Marks and Spencer will open fewer Simply Food shops than expected after same store foods sales fell in the first six months of its financial year.
Chief executive Steve Rowe said last year the retailer would open 200 Simply Food shops over the next five years.
However, M&S said it would “reposition our food business including slowing our Simply Food store opening plan”.
Like-for-like food sales, which exclude new store trade, fell 0.1% with Marks saying it faced “stronger headwinds”.
However, total food sales for the period rose 4.4% driven by new shop openings.
M&S said that “hard-pressed” consumers were more aware of value and were being “careful about premium choices”. It added that “headwinds facing our food business have intensified as competitors have encroached on some of our space with the rapid growth of convenience”.
It also said that its profit margins on food had been hit because of rising producer costs, as well as its policy of not passing on price increases to its customers.
M&S had planned for 90 new Simply Food shops this year, half of which M&S would open itself, while the rest would be operated by franchisees.
It will now open 80 stores, split equally between M&S and its franchise partners. It also expected to open a further 90 Simply Food stores in 2018, but this will also now be reduced.
Shares in M&S fell by 1.8% to 321.9p.
Commenting on M&S’s performance in food, Patrick O’Brien, UK research director at GlobalData Retail, said: “When you compare that to the likes of Tesco, Sainsbury’s and Morrisons, whose recent like-for-likes have been around 2% plus, that’s a pretty bad performance.”
He said that food had been “a banker” for M&S in the past. “For it to be losing ground at a time of inflation is really quite damaging,” he said.
For the group, overall total sales rose by 2.6% to £5.1bn, but pre-tax profit fell by 5.3% to £219.1m.
Like-for-like sales in clothing and homeware fell 0.7%, while total same-store sales declined 0.3%.
Analysis: Emma Simpson, BBC business correspondent
These figures aren’t as bad as some had expected. An increase in full-price clothing and home sales is an encouraging sign.
But there are also now challenges in its upmarket food business, which in recent years has been a huge success story for M&S.
It had been planning to open around 200 new Simply Food stores by 2019. This is now being scaled back, which seems a sensible move.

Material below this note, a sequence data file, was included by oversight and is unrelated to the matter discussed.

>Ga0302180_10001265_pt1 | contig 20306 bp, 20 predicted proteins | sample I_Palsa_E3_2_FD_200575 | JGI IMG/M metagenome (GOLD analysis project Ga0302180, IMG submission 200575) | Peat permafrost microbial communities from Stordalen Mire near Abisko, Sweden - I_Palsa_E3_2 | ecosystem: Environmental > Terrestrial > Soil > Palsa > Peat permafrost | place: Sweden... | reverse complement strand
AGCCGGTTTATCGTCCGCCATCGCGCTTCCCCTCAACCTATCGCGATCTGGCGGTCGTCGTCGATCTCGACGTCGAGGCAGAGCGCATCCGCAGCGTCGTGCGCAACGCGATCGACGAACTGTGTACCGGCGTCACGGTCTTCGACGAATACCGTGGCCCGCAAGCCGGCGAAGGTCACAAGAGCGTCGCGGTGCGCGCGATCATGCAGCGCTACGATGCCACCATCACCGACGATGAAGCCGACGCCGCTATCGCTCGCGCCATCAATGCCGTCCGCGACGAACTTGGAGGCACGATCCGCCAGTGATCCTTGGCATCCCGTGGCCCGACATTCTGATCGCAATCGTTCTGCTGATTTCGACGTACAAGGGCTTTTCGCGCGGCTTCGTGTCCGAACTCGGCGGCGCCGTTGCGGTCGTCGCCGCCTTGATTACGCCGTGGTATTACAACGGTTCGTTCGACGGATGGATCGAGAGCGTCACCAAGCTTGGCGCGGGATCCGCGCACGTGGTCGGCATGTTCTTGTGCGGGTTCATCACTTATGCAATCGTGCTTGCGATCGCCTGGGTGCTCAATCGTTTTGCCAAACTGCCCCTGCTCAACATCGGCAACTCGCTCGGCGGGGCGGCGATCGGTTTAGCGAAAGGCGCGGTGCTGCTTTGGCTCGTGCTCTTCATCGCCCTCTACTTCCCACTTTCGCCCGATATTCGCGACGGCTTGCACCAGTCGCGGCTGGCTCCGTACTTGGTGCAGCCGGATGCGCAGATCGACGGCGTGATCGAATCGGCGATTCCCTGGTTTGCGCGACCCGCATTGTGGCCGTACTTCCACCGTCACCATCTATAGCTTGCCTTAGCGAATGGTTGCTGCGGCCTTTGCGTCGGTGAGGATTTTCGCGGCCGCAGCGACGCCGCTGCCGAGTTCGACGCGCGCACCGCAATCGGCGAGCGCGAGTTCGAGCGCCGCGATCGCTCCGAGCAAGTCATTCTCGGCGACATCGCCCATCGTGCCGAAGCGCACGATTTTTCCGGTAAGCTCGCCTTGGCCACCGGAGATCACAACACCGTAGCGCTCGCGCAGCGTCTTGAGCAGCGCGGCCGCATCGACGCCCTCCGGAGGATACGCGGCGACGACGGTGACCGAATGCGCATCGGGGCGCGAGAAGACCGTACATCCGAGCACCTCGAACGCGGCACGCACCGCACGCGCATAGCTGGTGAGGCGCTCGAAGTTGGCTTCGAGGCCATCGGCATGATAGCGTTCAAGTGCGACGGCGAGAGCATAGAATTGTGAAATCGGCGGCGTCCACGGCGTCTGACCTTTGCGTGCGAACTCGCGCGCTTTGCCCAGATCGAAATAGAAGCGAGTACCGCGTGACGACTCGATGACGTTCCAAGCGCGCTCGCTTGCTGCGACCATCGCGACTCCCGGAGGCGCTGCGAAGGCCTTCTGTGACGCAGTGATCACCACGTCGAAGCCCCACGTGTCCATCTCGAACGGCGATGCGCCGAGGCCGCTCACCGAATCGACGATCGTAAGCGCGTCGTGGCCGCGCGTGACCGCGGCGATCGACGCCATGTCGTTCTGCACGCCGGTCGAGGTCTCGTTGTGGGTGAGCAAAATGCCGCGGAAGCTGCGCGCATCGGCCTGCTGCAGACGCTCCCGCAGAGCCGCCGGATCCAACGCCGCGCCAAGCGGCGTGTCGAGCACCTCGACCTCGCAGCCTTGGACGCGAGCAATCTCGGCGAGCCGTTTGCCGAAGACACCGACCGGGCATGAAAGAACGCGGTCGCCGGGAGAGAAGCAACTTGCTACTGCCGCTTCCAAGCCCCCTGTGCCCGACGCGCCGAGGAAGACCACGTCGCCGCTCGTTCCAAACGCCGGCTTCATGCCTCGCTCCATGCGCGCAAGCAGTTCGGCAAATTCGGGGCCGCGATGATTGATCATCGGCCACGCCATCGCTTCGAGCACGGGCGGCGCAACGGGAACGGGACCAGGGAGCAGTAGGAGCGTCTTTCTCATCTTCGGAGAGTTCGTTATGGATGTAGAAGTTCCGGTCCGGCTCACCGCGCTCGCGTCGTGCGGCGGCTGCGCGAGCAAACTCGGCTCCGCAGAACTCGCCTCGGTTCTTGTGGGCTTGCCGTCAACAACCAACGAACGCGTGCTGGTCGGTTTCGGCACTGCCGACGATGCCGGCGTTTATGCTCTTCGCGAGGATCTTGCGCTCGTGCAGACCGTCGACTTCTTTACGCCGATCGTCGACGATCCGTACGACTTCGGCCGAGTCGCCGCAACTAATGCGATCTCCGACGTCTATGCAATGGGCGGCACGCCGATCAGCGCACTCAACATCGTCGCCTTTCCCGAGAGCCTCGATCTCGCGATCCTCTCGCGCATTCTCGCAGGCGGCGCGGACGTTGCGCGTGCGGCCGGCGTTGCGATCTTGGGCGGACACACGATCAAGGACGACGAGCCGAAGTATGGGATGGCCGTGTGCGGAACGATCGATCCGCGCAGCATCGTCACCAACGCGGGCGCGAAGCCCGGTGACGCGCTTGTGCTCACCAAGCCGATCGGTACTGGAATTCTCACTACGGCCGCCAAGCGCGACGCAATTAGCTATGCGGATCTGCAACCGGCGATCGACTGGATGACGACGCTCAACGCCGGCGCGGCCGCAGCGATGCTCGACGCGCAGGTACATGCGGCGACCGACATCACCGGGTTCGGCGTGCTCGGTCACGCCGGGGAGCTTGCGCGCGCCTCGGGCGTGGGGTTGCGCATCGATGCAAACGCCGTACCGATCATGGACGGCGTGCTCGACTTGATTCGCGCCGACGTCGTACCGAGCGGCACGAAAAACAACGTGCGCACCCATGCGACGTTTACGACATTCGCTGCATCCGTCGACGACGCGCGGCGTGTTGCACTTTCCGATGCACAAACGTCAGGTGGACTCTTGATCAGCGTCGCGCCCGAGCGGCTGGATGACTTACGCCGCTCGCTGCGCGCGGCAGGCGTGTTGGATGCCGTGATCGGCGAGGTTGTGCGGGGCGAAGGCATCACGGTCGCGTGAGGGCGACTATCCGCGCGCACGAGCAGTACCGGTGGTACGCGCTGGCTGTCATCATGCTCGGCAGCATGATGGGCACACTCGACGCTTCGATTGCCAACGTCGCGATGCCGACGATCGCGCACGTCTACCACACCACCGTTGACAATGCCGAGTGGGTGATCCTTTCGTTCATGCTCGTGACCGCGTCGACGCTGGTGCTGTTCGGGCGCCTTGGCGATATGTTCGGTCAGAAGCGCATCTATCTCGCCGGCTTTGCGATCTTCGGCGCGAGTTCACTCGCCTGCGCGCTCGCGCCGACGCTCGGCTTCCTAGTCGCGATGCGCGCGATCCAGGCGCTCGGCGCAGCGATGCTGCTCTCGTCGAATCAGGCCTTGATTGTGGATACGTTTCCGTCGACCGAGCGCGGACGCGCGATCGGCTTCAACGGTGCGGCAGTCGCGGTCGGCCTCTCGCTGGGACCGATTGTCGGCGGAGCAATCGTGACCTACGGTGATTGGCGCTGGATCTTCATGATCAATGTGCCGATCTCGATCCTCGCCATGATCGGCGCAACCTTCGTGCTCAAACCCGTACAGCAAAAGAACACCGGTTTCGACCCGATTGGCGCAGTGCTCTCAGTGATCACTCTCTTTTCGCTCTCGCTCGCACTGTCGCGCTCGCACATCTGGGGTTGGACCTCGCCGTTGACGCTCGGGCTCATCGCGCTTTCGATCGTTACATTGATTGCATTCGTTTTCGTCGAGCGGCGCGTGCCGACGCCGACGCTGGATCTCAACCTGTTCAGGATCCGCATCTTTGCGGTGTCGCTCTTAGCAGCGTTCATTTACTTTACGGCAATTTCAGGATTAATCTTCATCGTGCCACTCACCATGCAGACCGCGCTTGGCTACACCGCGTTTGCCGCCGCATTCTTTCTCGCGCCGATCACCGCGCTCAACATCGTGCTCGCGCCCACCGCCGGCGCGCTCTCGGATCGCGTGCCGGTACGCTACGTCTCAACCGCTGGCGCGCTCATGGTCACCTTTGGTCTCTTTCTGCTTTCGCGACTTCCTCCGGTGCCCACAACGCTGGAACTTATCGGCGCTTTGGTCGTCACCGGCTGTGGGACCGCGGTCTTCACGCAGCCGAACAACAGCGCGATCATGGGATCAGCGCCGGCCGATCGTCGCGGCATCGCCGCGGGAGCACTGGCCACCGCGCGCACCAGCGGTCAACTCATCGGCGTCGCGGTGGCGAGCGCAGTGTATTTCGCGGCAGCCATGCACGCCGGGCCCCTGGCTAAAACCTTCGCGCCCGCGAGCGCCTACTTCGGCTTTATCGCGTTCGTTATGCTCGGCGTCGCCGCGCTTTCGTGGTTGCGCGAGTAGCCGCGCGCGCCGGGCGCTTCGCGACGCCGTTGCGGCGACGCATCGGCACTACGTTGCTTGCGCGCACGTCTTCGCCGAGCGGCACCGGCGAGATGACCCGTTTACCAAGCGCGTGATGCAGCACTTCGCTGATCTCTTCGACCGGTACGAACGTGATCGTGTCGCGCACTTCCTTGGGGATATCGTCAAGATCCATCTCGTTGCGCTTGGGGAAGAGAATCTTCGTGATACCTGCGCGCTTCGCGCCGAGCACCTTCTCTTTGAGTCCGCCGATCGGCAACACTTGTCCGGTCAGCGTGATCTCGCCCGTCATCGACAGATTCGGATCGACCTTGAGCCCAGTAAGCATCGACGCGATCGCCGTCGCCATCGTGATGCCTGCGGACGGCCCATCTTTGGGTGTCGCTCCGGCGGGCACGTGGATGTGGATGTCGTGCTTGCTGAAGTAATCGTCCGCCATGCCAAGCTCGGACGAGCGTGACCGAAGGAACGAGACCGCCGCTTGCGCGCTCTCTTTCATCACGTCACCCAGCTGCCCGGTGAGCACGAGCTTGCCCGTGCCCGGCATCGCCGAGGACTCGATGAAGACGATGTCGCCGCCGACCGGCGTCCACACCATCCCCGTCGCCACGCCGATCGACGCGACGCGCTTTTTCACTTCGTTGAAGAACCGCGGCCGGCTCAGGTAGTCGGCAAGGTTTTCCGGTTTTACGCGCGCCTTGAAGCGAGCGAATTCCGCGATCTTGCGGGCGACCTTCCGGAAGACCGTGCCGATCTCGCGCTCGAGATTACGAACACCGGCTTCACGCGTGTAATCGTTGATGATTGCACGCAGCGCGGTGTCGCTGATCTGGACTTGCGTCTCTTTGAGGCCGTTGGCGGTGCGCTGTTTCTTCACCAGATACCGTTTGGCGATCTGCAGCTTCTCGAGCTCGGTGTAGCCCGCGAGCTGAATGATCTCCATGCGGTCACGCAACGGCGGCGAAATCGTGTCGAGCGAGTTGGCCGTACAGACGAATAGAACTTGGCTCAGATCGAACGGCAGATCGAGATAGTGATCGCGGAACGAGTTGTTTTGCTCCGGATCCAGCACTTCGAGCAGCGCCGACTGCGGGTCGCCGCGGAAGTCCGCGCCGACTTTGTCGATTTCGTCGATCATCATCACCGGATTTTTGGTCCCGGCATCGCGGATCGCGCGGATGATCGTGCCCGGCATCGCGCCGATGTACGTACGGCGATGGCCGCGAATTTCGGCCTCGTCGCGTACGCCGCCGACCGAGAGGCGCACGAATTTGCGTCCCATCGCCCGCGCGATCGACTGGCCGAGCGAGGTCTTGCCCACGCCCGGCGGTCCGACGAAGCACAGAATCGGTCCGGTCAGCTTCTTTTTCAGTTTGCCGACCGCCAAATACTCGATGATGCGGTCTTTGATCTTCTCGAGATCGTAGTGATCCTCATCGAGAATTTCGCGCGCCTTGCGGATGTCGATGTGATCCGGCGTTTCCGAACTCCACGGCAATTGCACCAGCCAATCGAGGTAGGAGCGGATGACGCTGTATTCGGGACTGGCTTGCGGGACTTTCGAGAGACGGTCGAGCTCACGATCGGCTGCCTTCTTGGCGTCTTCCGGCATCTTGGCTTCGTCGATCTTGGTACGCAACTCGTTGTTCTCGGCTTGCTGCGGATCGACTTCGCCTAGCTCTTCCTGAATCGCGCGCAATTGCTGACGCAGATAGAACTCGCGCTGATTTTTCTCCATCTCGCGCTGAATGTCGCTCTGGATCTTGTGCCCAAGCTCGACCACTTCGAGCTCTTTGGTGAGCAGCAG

Marks is now focusing on speeding up its existing store restructuring plans, which involve 105 “legacy stores”.
Six stores, out of 30 earmarked for closure, have already ceased trading and a further two have been relocated this year. Marks says the transfer of customers to alternative stores has been much higher than expected, giving them the confidence to accelerate their plans.
Chief executive Steve Rowe wouldn’t be drawn on whether this was now just the start of a much bigger store reduction plan.
A lot of retail experts think he needs to go much further than today’s update, given the huge structural challenges facing the business.
The company will also speed up plans to close or reposition 105 of its stores. Mr Rowe said it would accelerate the closure of 30 M&S shops, convert 40 to Simply Food shops and relocate the remaining sites.
Mr Rowe said: “We have made good progress in remedying the immediate and burning issues at M&S I outlined last year.
“In clothing and home, early results are encouraging, and in International we now have a profitable and robust business.
“We recognise now that we face stronger headwinds in food, which will be addressed in the year ahead.”
M&S also announced that its chief financial officer, Helen Weir, will step down. She will stay on until a successor is found.
The retailer declined to comment on current trading, but Ms Weir said the wider market view that trading in October had been difficult was “valid”.
Mr Rowe said that warmer weather had affected demand for coats and jumpers, but he added: “We will trade Christmas as we always do and we’re looking forward to giving our customers a treat.”